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Medically Fragile Child Receives Care through World Relief

“Let the little children come to me, and do not hinder them, for the kingdom of heaven belongs to such as these.”

Mathew 19:14

Farah, four, was born in Türkiye with Epidermolysis Bullosa. This rare condition is characterized by fragile skin that blisters and itches. Her hands and feet are webbed closed as her skin melts and molds.

When she was four months old, the young girl was having difficulties eating. In order to administer food and medicine, the doctors opened up her stomach. Four years later, the hole continues to be used to provide medicine to her.

Farah’s mother takes care of her at home by bandaging her wounds and applying creams to her sores. She injects medicine through the hole in her stomach. Treatments are daily.

As Jamal (Farah’s father) picks her up, he coos and smiles. In response, the girl reaches for him. She is small for her age and looks much younger. Jamal says that Farah can move normally but goes slower than her siblings. When traveling, Farah must be carried so that she doesn’t hurt herself.

Before she was born, the family fled Syria as refugees. After years of waiting in Türkiye, they were finally approved to be resettled in Spokane.

The Resettlement team at World Relief quickly noted that Farah needed extensive medical treatment and referred the family to Intensive Case Management.

The Intensive Case Management team works with refugees who need additional assistance beyond the 90-day resettlement contract. This may include, but is not limited to, health conditions that require extra care and attention.

Deeba, the family’s case manager, had never seen anything like Farah’s condition. Having her own children, her heart went out to both Farah and her mom.

“It was really hard when I saw the mom,” she said. “It’s hard for a mom.”

Navigating the American healthcare system would be difficult, but Jamal didn’t mind. He prioritized his daughter’s health. “We hope that our trouble will get her treatment.”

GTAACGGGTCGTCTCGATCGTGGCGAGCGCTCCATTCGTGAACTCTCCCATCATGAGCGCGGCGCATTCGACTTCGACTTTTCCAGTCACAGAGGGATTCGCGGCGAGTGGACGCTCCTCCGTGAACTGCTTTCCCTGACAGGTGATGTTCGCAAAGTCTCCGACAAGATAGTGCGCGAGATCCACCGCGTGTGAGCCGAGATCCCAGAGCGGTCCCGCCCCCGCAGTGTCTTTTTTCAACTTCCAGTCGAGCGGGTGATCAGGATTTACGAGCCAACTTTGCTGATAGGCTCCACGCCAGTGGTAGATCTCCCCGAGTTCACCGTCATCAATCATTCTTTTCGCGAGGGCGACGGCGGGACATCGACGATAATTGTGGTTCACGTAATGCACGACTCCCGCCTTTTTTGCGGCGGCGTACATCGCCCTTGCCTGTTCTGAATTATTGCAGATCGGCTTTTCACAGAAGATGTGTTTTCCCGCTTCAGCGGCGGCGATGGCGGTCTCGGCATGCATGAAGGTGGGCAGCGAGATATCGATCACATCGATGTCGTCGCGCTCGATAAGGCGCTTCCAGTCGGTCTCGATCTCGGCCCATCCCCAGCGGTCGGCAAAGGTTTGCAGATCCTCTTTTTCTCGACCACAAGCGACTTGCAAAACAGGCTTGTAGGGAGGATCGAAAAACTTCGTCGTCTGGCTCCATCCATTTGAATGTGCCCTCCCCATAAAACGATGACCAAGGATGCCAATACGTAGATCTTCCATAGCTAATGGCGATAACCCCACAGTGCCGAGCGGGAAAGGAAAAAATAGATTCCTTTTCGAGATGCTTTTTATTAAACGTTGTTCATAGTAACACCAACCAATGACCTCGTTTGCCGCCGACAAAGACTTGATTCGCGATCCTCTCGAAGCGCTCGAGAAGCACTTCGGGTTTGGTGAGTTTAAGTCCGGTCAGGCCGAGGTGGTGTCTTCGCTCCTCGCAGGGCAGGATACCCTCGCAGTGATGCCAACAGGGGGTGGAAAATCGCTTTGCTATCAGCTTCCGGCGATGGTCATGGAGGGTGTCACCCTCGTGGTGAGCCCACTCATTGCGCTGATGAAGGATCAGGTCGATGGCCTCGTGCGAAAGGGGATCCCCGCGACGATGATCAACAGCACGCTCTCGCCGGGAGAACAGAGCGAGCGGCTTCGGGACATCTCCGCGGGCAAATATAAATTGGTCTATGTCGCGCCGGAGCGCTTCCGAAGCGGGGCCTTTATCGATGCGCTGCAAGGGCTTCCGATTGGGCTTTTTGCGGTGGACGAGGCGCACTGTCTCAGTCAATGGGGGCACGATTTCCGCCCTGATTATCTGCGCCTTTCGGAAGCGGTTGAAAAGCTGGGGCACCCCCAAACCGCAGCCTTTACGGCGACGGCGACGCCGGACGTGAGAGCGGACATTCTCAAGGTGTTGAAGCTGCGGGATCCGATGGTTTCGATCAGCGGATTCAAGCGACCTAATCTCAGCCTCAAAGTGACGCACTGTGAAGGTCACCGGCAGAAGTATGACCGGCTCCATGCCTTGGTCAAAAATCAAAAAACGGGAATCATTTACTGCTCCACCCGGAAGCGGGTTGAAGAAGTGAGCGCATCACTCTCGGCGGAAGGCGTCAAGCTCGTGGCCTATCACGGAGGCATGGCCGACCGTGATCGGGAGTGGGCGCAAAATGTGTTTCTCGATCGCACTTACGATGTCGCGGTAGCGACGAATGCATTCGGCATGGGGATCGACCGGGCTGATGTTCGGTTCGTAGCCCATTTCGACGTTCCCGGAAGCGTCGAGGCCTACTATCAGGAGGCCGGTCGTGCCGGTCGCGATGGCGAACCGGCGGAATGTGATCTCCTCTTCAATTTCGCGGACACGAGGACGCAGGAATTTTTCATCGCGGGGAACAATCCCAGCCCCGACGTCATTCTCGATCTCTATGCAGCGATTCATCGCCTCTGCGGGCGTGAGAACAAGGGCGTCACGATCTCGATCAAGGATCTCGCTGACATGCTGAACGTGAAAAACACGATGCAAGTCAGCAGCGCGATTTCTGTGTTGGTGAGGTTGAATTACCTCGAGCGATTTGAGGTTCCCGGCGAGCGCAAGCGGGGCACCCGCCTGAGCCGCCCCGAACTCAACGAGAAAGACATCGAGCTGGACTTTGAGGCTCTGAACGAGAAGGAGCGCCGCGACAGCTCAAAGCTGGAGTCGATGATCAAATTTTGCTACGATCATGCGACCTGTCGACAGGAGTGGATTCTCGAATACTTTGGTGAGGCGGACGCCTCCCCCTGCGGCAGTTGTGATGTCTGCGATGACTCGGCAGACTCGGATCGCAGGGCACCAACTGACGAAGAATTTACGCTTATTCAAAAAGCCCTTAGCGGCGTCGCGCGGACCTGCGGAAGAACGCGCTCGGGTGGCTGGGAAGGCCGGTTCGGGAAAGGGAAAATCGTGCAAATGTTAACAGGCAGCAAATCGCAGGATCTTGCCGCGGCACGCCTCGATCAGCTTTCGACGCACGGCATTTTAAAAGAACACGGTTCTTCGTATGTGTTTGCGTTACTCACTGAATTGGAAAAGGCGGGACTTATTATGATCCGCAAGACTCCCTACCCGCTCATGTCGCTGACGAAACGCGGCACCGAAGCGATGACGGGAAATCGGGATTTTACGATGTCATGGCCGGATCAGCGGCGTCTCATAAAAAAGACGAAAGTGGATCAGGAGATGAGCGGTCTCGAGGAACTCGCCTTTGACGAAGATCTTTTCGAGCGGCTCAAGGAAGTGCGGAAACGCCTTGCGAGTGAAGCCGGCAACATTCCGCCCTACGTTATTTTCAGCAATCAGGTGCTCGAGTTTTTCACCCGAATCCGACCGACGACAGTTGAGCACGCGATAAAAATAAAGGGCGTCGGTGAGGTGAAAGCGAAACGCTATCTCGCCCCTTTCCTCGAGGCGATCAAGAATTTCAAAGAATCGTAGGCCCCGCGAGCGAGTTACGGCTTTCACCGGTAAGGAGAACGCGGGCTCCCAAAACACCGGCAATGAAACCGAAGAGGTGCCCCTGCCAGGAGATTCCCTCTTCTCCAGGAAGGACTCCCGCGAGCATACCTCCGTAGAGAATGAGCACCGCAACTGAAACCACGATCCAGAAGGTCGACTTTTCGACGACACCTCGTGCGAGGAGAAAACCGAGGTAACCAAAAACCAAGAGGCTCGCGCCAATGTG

Starting out, Deeba scheduled a doctor’s appointment with a medical clinic. When the doctors saw the intensity of the situation, they told Deeba that they didn’t know how to help the child. Instead, they recommended that the family go to the Seattle Children’s Hospital.

Determined to get the family to Seattle for a medical appointment, Deeba collaborated with Robby, the Initial Healthcare Coordinator.

“He sent me all the good resources, especially from SMS. He told me to contact them.”

Special Mobility Services (SMS) is a nonprofit that works to provide mobility to those with special transportation needs. The organization took charge and arranged the hotel, transportation and appointment within two weeks.

After meeting with the doctors in Seattle, the family knew that they needed to relocate in order to provide the necessary care for their daughter.

Jamal insisted that nothing mattered except getting the care his daughter needed. “Our number one priority is to treat Farah. If that’s in Seattle, then that’s where we go.”

Andrea, the Director of Intensive Case Management, arranged for a case transfer between the offices in Seattle and Spokane. A new case manager would be there to welcome the family with housing and furniture upon arrival.

Deeba was pleased to have the help. “They have everything ready for her over there.”

All that was left to do was to transport the family west. Deeba and her husband prepared to split the family between two cars. They crammed luggage between the passengers and into the trunk. There was nothing left to do but make the four-hour trip.

Jamal expressed his gratitude for Deeba and the team at World Relief. Although the family had to travel to Seattle, they have been connected with resources that enable them to care for Farah.

“They did a great job,” said Jamal. “They did the most things they can do.”

With the family safe in Seattle, Deeba is relieved. “She will get a good treatment over there. The doctor knows what to do with her. They might have a few plans for her treatment.”

Suppose one of you has a hundred sheep and loses one of them. Doesn’t he leave the ninety-nine in the open country and go after the lost sheep until he finds it?

Luke 15:4

In the Parable of the Lost Sheep, Jesus tells a story of a shepherd who goes to great lengths to save a single lost sheep. To the world, it seems irrational to risk everything for a single sheep. For a parent, it means everything. To God our Father…it is everything.

That is why the shepherd invited his neighbors to celebrate the finding of the lost sheep. It mattered to him and thus it mattered to his community.

We are thankful for the network of neighbors that walked alongside this family. World Relief staff, doctors, volunteers and medical services were all needed to get one girl the care she needed.

Please continue to pray for Farah’s healing. May her family find peace as they settle into Seattle.

Consider joining our network of neighbors by volunteering or donating today.

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